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I Wanna Be The Very Best, Like [Employee #1] Never Was

, , , , , , | Right | CREDIT: DugFinn | September 27, 2021

My brother and I have been crazy into Pokémon since it came out. We basically grew up with it. When I was fifteen and he was thirteen, [Toy Store Chain] used to host official sponsored Pokémon League events each Saturday morning from 9:00 am to noon, and we always went. My brother and I even started showing up early to help the organizer — a designated [Toy Store] employee — in setting up. It was easy: go into the back employee-only room, grab tables, chairs, pens, promo cards to pass out, badges to award, and new badge books for the newcomers.

[Employee #1] didn’t know s*** about Pokémon, but my brother and I were super used to the League from when we attended at card shops, so we let him know what was what when he didn’t know what to do. He quickly just pushed more and more of the tasks onto me, and I was happy to take on the duties. Pretty soon, my brother and I were kind of running the event, and [Employee #1] would disappear for most of the three hours. No one seemed to notice or care though, since I was doing a great job and all the kids were having a great time. Also, I was d*** near unbeatable, and in the world of card games, that makes you the boss. That’s just how it works.

At one point, my brother and I noticed that [Employee #1] hadn’t shown up in about three weeks —not that we really cared. We just went into the back room by ourselves, carried the tables and chairs out, passed out the promo cards to each attendee, stamped their badge books, presided over matches, gave awards, etc. Then, at noon, we cleaned up, took the tables and chairs back, neatly stacked everything, and hung around until our mom came to pick us up.

So, on the third week after noticing that [Employee #1] hadn’t shown up, another employee found my brother and me as we were putting stuff away.

Employee #2: “Are you the ones that have been running the Pokémon thing for the last few weeks?”

Brother & Me: “Yes.”

The employee got an, “Oh, s***,” look on his face, like he wasn’t sure what to do now. He stood there thinking for a bit.

Employee #2: “How old are you?”

Me: “Fifteen.”

Employee #2: “Okay, don’t go anywhere.”

He left and came back and got basic information from me, like my name, address, etc. Bless my naive little heart, I answered everything. Then, we left.

The next Saturday was business as usual. The following Saturday, [Employee #2] showed up after we got done putting away all the stuff and handed me an envelope. Inside was a paycheck for like $130. It was back-pay for all the hours I had “worked.” It turned out that [Employee #2] was the manager and he’d been getting so many compliments from the parents about their “employee that ran the Pokémon League” that he’d been trying to find that employee for weeks, but all his employees kept saying, “It’s not me.”

Apparently, it was a complete mystery to everyone how the tables and chairs were being put out and being put back and who was actually running the event. Remember, my brother and I were just another pair of kids in a crowd of over twenty-five people aged six to thirty. As far as the [Toy Store] staff was concerned, it was a ghost running the events.

And that’s how I accidentally got my first job. I never found out what happened to [Employee #1], but I never saw him again. To this day — I’m thirty-eight now — I still have it in my resume that my first job was as a Pokémon Master. The strange thing is that not a SINGLE employer has ever questioned it.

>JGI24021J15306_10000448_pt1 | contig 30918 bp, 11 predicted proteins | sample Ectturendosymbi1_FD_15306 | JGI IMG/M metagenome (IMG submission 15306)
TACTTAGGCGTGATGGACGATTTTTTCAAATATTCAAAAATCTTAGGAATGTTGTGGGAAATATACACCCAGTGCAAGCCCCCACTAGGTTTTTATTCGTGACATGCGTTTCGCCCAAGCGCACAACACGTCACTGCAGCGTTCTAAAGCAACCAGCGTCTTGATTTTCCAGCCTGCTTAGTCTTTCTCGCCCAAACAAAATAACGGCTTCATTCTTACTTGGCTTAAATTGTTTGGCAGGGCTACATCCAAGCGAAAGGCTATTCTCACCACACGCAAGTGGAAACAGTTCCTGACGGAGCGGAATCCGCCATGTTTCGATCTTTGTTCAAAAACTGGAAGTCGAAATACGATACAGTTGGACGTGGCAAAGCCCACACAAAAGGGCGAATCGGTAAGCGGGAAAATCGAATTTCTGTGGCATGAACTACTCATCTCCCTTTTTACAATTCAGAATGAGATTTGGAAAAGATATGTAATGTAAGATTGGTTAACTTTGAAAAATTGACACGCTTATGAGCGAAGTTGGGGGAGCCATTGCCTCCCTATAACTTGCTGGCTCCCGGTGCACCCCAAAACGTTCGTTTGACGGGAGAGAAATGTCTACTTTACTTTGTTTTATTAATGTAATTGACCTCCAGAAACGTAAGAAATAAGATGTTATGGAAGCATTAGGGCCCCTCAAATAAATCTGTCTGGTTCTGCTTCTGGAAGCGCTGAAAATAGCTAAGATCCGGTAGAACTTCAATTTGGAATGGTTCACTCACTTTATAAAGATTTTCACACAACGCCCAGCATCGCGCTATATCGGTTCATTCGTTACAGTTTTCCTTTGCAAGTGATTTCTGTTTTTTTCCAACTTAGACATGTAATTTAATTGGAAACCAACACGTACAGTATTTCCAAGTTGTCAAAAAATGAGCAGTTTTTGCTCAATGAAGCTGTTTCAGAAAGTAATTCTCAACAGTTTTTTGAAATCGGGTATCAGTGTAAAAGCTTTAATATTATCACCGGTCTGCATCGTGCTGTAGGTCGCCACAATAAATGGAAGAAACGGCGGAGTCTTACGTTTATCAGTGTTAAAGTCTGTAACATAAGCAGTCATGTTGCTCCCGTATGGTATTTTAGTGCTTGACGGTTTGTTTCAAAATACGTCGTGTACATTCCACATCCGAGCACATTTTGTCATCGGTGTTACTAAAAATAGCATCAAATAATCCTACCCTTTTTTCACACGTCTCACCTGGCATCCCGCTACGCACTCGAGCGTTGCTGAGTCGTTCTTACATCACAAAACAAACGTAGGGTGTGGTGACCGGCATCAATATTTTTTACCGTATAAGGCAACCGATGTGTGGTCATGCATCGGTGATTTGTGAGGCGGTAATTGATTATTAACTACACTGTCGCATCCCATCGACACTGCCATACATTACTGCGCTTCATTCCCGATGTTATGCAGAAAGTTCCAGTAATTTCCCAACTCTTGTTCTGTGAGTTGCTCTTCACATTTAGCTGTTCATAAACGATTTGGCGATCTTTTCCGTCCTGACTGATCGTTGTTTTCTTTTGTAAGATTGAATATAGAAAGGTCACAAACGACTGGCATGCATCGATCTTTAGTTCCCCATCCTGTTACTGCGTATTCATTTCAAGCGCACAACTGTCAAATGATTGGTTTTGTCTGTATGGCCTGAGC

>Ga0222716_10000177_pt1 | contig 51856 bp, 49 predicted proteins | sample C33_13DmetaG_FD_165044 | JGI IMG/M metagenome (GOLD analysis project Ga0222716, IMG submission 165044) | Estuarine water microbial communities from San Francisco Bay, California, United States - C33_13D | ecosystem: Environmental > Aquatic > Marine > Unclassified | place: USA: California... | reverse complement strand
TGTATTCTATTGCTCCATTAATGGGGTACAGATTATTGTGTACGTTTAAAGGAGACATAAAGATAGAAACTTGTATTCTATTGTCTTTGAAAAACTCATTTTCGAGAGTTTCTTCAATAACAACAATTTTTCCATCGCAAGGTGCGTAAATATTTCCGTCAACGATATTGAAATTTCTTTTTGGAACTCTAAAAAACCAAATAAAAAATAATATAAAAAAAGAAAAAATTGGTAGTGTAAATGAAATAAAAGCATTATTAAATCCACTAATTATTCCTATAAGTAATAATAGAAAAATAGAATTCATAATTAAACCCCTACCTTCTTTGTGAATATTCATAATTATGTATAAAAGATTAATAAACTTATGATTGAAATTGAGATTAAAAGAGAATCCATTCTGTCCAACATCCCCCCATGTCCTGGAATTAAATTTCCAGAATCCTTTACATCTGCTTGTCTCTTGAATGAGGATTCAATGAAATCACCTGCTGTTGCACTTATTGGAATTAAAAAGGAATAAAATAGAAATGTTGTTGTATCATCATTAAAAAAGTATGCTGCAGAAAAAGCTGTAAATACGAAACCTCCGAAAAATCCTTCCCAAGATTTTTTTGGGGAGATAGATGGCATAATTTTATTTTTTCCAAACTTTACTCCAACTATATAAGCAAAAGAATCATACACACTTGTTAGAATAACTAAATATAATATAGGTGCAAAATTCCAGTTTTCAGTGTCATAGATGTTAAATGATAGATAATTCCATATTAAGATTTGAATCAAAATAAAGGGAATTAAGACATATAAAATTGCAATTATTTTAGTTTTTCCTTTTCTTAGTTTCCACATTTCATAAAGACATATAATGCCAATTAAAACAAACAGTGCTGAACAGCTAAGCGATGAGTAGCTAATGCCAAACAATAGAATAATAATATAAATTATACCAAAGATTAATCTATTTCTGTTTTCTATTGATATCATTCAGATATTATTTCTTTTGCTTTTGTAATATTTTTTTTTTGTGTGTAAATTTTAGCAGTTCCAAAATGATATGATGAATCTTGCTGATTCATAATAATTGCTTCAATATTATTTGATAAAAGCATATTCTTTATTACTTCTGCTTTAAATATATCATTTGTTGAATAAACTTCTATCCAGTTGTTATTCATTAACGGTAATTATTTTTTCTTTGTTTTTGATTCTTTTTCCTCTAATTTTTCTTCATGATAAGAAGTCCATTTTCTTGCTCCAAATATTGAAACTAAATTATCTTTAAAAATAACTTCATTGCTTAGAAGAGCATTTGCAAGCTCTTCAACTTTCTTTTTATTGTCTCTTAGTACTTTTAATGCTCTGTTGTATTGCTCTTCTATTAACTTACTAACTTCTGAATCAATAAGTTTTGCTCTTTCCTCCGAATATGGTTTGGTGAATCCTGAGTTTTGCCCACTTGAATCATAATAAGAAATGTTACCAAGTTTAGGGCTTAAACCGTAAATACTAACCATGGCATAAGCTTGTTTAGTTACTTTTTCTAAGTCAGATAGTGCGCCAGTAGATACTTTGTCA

By Asking Them To Push Buttons You’re Really Pushing Buttons

, , , , | Right | September 27, 2021

I work internal IT for a retail company. We have several stores, and a few of the stores do have restaurants and coffee bars included, as well. We’re phone support only, and while we do have a third-party company we use for onsite support, some stuff can be done by the users to help prevent the need for an onsite visit… if they’re willing to listen, which doesn’t always happen.

I get a call one day from a user at one of the restaurants saying their registers are having trouble. I reach out to the team that manages the back end of the registers and they ask for someone to reboot a server. The servers are labeled and everything, but there are only specific people who have access to the server room for security reasons.

I am talking to the user and one of the users who is authorized to get into the room.

Me: “Okay, the server is going to be labeled [Server]. There are three of them, but they’re all labeled.”

Authorized User: “Is someone from [Third-Party Support] going to come onsite?”

Me: “If needed, but if you can do this now, then you don’t have to wait.”

Authorized User: “I’m not going in there to push buttons and risk bringing everything down.”

Me: “All the servers are labeled. You just need to turn on [Server].”

Authorized User: “I understand, but in this store, I don’t push buttons without [Third-Party Support] say-so.”

Me: “We can try and get them out there, but this can be resolved without their involvement. You just need to turn on the server.”

Authorized User: “I will not be going into that room without [Third-Party Support].”

He apparently walks away at that point.

Other User: “So, he’s not going to go in. Can we get [Third-Party Support] to come out?”

Me: “Well, we can try and send a request, but it will be at least an hour before they can get there.”

Other User: “Oh. We open in less than an hour, though, so I don’t want to wait.”

Me: “If you can find [Authorized User #2], they should be able to get in. I’m not 100% on the exact layout because each room is slightly different, but it is labeled.”

Other User: “Yeah, thank you. Sorry he wasn’t willing to cooperate. I’m trying to locate [Authorized User #2], but it’ll take me a few minutes.”

Me: “No worries!”